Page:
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dc.contributor.authorHeatherington, Paul
dc.contributor.otherBuckley, Patrick
dc.contributor.otherAllen, David
dc.identifier.citationHeatherington, P. (2019). Linear displacement electronic feedback for hydraulic cylinders (MEng thesis). Institute of Technology Carlow, Carlow, Ireland.en_US
dc.description.abstractThe purpose of this study was to research and develop a linear displacement technology that can be used to give positional feedback in hydraulic cylinders with the added ability to measure and monitor the operating temperature of the hydraulic oil. While there are solutions to this issue already in place, this study would focus upon their unique advantages and disadvantages. The study would initially examine existing technologies comparing their advantages and disadvantages. Discussions took place with existing Burnside customers to see what their expectations were, so that their basic objectives would be met. During these meetings, the area of research was formulated with a shortlist of several potential technologies being identified. These technologies were subsequently examined in closer detail by acquisition of samples thus providing an in-depth understanding of the technological details. The main objective was to produce a low-cost standard design sensor that had the ability to be used across multiple cylinder sizes and lengths. The study looks at integrating unique features that are not currently available in sensors, this being the incorporation of a temperature sensor. Working on this study meant the acquisition of several new skills from the designing, constructing and testing of the electronic circuits, to the research, sourcing and purchasing of the individual components, along with learning how to manipulate and programme the Arduino Uno. Various designs were explored in CAD to consider the best options. Individual electronic components were tested in isolation to explore limits of working conditions so the electrical signal would pass through metallic parts to work inside the hydraulic cylinders. Structural FEA analysis was performed on the pressurised and load holding sensor parts using Creo Simulate. The results correlated very well with researched results, leading to the construction and testing of the basic sub-assemblies of the sensor. Production drawings were drafted to source machined parts, some were quite complex and involved multiple machining operations and suppliers. A short cylinder was constructed to operate by hand to test the positional sensor unit without oil and various iterations of the design took place based on findings and were retested until satisfactory results were observed. After some modifications the dry testing of the sensor was successful. The sensor design was reconfigured to operate under hydraulic pressure and elevated temperature and a new longer cylinder was designed and constructed for more intense testing of the sensor. The testing took place in Burnside Autocyl and there were various iterations of designs and retesting until satisfactory results were observed from the equipment. The objectives of the project were achieved through the development of the measuring sensor. The sensor designed and built was low cost, would work across multiple cylinder sizes with a working temperature sensor inside and would be suitable for operation inside a hydraulic cylinder. Further investments in electronics and injection moulding parts would be required in order to get production of the sensor to operate at a commercial level. The concept was proven to work, the sensor measures position and temperature as set out in the objectives of the research. There would be further developments with the capabilities of the measuring sensor as we move into the futureen_US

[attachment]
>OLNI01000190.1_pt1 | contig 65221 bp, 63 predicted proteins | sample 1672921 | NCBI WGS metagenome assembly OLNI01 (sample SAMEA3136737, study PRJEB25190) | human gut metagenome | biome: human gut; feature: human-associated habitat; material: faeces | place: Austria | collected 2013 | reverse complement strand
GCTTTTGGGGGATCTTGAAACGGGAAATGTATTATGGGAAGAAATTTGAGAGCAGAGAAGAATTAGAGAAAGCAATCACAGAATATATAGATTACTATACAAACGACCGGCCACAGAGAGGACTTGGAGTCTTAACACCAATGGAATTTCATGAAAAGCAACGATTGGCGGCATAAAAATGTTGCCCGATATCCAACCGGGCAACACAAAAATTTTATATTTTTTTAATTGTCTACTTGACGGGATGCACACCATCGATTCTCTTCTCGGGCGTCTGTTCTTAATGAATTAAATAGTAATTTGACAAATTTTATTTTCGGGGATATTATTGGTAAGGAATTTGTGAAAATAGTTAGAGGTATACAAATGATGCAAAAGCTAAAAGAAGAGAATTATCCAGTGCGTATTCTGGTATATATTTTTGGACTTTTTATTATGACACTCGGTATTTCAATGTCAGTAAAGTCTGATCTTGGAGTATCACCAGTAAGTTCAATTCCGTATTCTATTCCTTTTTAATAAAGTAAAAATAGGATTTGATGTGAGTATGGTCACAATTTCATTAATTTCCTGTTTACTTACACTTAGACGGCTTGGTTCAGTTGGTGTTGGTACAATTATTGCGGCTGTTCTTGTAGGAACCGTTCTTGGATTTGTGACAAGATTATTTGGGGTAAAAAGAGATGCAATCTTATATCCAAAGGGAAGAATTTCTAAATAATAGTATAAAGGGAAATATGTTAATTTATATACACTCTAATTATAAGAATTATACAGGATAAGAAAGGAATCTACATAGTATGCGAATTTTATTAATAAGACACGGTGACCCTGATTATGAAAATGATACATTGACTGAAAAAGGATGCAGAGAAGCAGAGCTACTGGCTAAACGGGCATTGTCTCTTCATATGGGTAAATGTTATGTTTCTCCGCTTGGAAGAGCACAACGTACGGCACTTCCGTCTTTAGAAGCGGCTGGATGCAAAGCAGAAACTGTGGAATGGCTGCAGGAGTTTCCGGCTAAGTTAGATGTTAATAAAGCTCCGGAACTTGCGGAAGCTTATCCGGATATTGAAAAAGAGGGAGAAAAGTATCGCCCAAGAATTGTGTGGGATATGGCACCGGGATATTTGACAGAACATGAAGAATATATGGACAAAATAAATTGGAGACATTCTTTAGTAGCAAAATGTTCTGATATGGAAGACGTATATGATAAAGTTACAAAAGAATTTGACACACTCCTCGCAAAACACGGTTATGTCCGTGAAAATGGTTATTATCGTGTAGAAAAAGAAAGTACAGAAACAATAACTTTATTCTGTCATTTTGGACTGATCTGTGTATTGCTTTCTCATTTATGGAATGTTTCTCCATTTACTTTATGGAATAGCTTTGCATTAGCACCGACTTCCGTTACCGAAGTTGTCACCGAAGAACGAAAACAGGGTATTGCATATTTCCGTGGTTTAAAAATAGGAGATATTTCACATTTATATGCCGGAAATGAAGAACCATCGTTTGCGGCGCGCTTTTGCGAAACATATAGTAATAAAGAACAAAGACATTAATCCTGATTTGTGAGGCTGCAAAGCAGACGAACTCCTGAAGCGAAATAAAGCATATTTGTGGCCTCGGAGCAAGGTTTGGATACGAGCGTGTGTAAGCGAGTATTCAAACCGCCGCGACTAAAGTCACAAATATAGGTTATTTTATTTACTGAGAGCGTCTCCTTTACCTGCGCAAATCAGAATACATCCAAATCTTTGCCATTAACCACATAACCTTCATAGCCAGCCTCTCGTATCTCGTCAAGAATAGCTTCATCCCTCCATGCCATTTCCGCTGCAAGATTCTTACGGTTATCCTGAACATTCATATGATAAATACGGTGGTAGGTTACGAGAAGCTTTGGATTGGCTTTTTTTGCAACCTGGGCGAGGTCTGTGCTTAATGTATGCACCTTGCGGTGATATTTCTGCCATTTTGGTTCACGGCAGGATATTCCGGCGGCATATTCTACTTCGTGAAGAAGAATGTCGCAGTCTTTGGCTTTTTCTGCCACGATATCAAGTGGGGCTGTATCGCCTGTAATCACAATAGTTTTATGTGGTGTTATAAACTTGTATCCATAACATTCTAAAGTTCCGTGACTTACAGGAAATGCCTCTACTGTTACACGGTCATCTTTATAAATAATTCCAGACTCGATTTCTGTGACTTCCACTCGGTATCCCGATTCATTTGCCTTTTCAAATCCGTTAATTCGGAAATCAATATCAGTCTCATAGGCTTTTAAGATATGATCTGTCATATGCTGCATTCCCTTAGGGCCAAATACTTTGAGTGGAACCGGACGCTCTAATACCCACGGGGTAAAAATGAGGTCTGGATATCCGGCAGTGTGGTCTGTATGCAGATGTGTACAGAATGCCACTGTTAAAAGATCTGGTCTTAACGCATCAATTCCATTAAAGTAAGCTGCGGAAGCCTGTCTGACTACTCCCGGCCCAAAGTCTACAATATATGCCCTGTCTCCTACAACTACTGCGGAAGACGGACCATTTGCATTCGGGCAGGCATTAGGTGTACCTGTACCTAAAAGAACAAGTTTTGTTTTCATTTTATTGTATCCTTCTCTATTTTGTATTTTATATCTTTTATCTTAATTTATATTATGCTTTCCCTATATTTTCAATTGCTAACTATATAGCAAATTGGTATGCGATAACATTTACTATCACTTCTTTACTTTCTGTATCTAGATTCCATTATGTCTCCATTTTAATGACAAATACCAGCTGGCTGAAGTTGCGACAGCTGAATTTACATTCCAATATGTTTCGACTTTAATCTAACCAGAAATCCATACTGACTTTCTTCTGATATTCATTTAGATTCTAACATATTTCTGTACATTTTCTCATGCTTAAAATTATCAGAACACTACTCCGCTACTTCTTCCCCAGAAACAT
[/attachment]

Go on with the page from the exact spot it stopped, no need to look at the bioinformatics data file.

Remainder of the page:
dc.publisherInstitute of Technology Carlowen_US
dc.rightsAttribution-NonCommercial-NoDerivs 3.0 Ireland*
dc.subjectlinear displacement technologyen_US
dc.subjecthydraulic cylindersen_US
dc.subjectelectronic component manufacturingen_US
dc.titleLinear displacement electronic feedback for hydraulic cylindersen_US
dc.contributor.sponsorIrish Research Councilen_US
dc.subject.departmentDepartment of Aerospace, Mechanical & Electronic Engineering - IT Carlowen_US

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Attribution-NonCommercial-NoDerivs 3.0 Ireland
Except where otherwise noted, this item's license is described as Attribution-NonCommercial-NoDerivs 3.0 Ireland